Kevin Brennan Writes About What It's Like
It took me 25 years to get around to reading Denis Johnson, and the logical book to start with is clearly Jesus’ Son. It’s a series of eleven short stories, all written in the first-person voice of a man who has hit bottom somewhere along the way and may or may not be trying real hard to do better. The world has a way of conspiring against him as he goes through the motions.
But it’s not so much what happens to him that matters here as the way he tells us his story. His voice is plain and direct, and the ironies we pick up aren’t offered on purpose. He’s almost like a living camera wandering through the vile underworld, and we’re watching it all through him. Losers galore. Grim parts of town. Other people stumbling around like zombies, but occasionally possessed of keen insights. I’ve never been particularly fond of stories (or songs) about the heroin life, and I wouldn’t be in this case either if it weren’t for Johnson’s writing. “The mirror was a knife dividing everything from itself.” He slays you with little lines that seem casually dropped but they’re full of authority and reverberating meaning.
I had to laugh at the excerpt of the Publishers Weekly review from 1992 (on Amazon). The dunderhead who wrote it must really feel like a schmuck now, since the book is a genuine classic, but that’s PW for you, and its evil twin Kirkus.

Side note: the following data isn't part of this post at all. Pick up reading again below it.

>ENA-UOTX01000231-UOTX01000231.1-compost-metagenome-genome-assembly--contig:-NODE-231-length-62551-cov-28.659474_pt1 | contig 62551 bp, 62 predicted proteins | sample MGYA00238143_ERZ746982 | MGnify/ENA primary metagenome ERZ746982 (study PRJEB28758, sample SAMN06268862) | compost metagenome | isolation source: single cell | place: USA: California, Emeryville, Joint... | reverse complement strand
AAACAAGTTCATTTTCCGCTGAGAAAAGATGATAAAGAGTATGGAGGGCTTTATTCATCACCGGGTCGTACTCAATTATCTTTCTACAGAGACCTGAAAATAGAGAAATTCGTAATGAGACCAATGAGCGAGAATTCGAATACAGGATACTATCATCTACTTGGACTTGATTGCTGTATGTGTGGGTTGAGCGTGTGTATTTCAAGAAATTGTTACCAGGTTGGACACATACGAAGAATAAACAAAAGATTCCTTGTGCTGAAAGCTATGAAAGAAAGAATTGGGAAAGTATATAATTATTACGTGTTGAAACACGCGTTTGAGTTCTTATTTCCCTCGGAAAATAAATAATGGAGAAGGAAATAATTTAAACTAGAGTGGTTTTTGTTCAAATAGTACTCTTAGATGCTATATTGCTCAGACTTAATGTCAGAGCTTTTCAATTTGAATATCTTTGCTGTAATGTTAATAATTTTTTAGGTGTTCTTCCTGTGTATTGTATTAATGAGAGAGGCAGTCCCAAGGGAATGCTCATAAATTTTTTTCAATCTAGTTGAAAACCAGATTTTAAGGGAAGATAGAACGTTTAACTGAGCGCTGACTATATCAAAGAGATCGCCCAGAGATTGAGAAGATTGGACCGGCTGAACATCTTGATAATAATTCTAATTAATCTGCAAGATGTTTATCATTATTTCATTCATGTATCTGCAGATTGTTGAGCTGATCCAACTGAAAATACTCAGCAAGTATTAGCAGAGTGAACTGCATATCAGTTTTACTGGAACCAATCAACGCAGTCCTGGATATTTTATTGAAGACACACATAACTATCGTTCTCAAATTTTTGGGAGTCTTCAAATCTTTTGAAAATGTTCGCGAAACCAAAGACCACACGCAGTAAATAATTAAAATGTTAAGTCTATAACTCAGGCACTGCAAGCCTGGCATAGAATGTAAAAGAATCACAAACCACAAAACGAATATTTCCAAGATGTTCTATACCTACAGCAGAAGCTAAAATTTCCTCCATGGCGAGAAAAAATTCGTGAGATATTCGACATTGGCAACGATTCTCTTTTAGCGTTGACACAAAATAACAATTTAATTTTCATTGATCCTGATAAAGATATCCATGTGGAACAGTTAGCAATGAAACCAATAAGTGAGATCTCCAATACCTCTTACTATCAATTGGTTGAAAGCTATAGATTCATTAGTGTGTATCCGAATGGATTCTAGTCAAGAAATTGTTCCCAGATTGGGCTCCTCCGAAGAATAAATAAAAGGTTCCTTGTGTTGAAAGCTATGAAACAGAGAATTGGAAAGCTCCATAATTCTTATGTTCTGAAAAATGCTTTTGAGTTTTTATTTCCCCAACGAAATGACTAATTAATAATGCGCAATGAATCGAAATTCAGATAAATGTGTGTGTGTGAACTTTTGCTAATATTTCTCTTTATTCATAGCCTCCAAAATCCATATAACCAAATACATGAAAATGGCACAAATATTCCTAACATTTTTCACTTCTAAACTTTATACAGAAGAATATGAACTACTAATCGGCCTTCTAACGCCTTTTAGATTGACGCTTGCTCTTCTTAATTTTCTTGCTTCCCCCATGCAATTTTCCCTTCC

There are too many poignant moments in this short book to list, but one is definitely the picture our peeping Tom narrator paints of a husband washing his wife’s feet after an argument. We thought they were having sex in there, and it turns out to be a mournful, shaming ritual that appears to have no impact on the peeper, though he goes on to show us that he’s getting closer to grace every day.
Oddly enough a lot of humorous moments pop up amid the bleakness, like the Polish man in a bar who ultimately confesses he’s not from Poland at all. He’s been faking the accent as just something to do. Many conversations in the book are crazy non sequiturs that scream realism. And people come and go, living and dying, as people will do. Especially drug addicts.
This is one of those books I’ll be happy to reread every so often, soaking up details I missed on earlier run-throughs. Like certain movies that don’t grow old, Jesus’ Son won’t lose its bewildering potency.